What response should I be in search of for home theater sub? - diyAudio
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Old 13th January 2006, 02:16 AM   #1
CFC is offline CFC  United States
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Default What response should I be in search of for home theater sub?

Hey guys,
What kind of f3 extension would be ideal for a home theater sub? Should I strive for as low as possible? or do I need to design to account for room modes?
If so, where can I get some info on designing a HT sub around room modes?

Thanks,
CFC
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Old 13th January 2006, 02:50 AM   #2
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IMO a sub worth having should be approaching -3dB at 20Hz. Otherwise it's really just a woofer.
Obviously the lower it goes, theoretically the better it is, but you have to deal with the real-world constraints of size and cost.
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Old 13th January 2006, 03:20 AM   #3
simon5 is offline simon5  Canada
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You can build your subwoofer to take into account room gain. You can't build to take into account room modes. Some people use a parametric equalizer to correct room modes a bit, but it's far from a perfect solution.
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Old 13th January 2006, 03:38 AM   #4
CFC is offline CFC  United States
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Quote:
Originally posted by simon5
You can build your subwoofer to take into account room gain. You can't build to take into account room modes. Some people use a parametric equalizer to correct room modes a bit, but it's far from a perfect solution.
Ouch... "room gain" is what I meant actually ... not room modes...
so I'll repost my question:
where can I get some info on designing a HT sub around room gain?

Thanks,
CFC
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Old 13th January 2006, 06:26 AM   #5
simon5 is offline simon5  Canada
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Well everyone have something to say on that subject, but I got great results in the past with a -2 dB per octave curve.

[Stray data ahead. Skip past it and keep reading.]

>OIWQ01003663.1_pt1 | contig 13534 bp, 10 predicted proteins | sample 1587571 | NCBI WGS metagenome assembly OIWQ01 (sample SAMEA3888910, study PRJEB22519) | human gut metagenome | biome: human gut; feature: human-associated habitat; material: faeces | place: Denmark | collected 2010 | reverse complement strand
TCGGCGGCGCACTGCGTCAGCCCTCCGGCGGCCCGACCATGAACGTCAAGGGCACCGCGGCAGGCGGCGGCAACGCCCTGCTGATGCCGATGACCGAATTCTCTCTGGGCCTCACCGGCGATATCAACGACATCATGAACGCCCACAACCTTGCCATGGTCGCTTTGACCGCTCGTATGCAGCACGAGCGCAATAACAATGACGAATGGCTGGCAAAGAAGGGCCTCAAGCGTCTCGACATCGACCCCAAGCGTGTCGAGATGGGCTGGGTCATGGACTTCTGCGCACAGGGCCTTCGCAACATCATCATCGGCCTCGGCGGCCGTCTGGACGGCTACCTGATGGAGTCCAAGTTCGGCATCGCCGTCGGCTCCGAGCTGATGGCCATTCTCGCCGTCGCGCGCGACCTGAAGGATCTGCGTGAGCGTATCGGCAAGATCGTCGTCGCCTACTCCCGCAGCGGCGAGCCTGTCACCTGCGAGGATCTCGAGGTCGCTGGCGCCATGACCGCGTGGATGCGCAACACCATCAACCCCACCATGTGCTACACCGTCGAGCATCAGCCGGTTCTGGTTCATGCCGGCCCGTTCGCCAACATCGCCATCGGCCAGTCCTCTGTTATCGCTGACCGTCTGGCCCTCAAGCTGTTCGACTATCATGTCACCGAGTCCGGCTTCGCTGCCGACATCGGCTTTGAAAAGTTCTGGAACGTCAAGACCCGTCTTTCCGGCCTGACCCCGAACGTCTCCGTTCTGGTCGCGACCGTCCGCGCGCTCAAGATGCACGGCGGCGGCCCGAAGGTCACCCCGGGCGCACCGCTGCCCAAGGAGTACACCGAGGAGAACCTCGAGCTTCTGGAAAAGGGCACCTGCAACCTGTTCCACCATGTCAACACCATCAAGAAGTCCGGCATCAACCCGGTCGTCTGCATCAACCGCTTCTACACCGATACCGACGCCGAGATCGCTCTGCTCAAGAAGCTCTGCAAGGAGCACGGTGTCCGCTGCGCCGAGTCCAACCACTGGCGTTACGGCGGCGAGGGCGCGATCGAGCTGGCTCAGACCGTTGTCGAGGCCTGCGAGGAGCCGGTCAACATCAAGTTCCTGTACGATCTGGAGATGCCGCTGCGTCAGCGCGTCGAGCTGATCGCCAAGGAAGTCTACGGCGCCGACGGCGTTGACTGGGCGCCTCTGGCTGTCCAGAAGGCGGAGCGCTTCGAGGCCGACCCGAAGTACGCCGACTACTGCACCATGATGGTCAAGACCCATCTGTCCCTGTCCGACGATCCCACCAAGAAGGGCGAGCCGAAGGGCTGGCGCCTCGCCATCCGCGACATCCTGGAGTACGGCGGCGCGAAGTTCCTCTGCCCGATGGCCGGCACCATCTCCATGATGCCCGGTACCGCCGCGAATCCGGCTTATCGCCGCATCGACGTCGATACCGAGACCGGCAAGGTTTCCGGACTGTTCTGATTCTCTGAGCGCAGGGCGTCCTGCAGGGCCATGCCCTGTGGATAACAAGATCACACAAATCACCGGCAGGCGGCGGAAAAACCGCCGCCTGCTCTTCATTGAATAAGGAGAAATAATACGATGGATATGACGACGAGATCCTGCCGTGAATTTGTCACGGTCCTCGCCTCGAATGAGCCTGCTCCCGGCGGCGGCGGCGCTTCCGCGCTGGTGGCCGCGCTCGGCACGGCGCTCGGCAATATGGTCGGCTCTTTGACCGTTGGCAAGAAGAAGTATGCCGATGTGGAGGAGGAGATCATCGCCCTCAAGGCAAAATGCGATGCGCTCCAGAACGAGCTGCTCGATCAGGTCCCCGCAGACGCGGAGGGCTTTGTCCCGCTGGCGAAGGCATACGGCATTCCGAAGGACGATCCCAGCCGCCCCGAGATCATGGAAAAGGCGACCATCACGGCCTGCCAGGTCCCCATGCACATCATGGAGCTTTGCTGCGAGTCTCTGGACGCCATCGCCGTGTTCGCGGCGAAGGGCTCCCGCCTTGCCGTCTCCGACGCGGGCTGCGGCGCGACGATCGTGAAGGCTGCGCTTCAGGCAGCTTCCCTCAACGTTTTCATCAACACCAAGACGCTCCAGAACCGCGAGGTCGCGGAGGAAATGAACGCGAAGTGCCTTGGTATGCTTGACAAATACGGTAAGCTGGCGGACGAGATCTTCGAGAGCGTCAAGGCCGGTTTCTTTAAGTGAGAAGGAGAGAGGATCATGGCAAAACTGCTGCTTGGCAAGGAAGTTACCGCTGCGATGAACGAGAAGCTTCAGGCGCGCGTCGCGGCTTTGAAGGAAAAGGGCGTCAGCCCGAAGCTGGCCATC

If your reference is at 80 Hz, design it to be 0 dB at 80 Hz, -2 dB at 40 Hz, -4 dB at 20 Hz, -6 dB at 10 Hz.

I guess -3 dB per octave is good too.

Some people here will advise you to use -6 dB per octave instead.

It depends on your room construction, if it's plaster walls or concrete, etc.

The best thing to do would be to do your room gain curve in the room you want to have your subwoofer, but usually you want to build a subwoofer because you don't have one in the first place hehe!
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Old 13th January 2006, 01:15 PM   #6
CFC is offline CFC  United States
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Quote:
Originally posted by simon5
Well everyone have something to say on that subject, but I got great results in the past with a -2 dB per octave curve.

If your reference is at 80 Hz, design it to be 0 dB at 80 Hz, -2 dB at 40 Hz, -4 dB at 20 Hz, -6 dB at 10 Hz.

I guess -3 dB per octave is good too.

Some people here will advise you to use -6 dB per octave instead.

It depends on your room construction, if it's plaster walls or concrete, etc.

The best thing to do would be to do your room gain curve in the room you want to have your subwoofer, but usually you want to build a subwoofer because you don't have one in the first place hehe!
Actually, I do have a small sub in the room already, but obviously I'm looking into replacing it. Could I estimate the room gain curve through that? I'm not sure how to get that measurement.

CFC
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Old 13th January 2006, 05:19 PM   #7
chops is offline chops  United States
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I don't think all of the measuring is necessary for theater use, unless you're also using the same system for music listening, which then you WOULD want the flattest response possible.

My subwoofer project is just going to involve building two somewhat small-ish 7 cu.ft. enclosures (I'm going to be running dual subs) tuned to 16Hz for my Dayton 15DVC subs. That way, they will be fairly tight through most of the listening range, and then get a little boost from about 20Hz on down to about 12Hz.

At 12Hz, I'll be at around 95dB for just one sub, and that's not even including room gain. I'm guessing that with both subs up and running in the room, I'll be somewhere around 105dB @ 12Hz, give or take a dBs. (probably something like 120dB @ 20Hz)

But anyway, to get back to my point... Tuning that low (16Hz) the enclosure will pretty much act like a sealed enclosure until around the port tuning frequency, then the cone movement will become very well controlled at the tuning freq where it will need it the most.
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Old 13th January 2006, 07:34 PM   #8
simon5 is offline simon5  Canada
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CFC, you can easily measure your room gain curve if you have a SPL meter like the one from RatShack.

Bring the subwoofer outdoors far away from all walls, measure the frequency response at low volume from 15 Hz to 100 Hz.

Put it back in your room, measure the frequency response at low volume from 15 Hz to 100 Hz.

Substract the two curves, you now get your room gain curve.

An easier way of doing it is if you already know what driver is in your small subwoofer and what's the internal net volume of your small subwoofer. Enter the data in WinISD will give you the outdoors curve. Substract with the indoors curve you did and you get your room gain.
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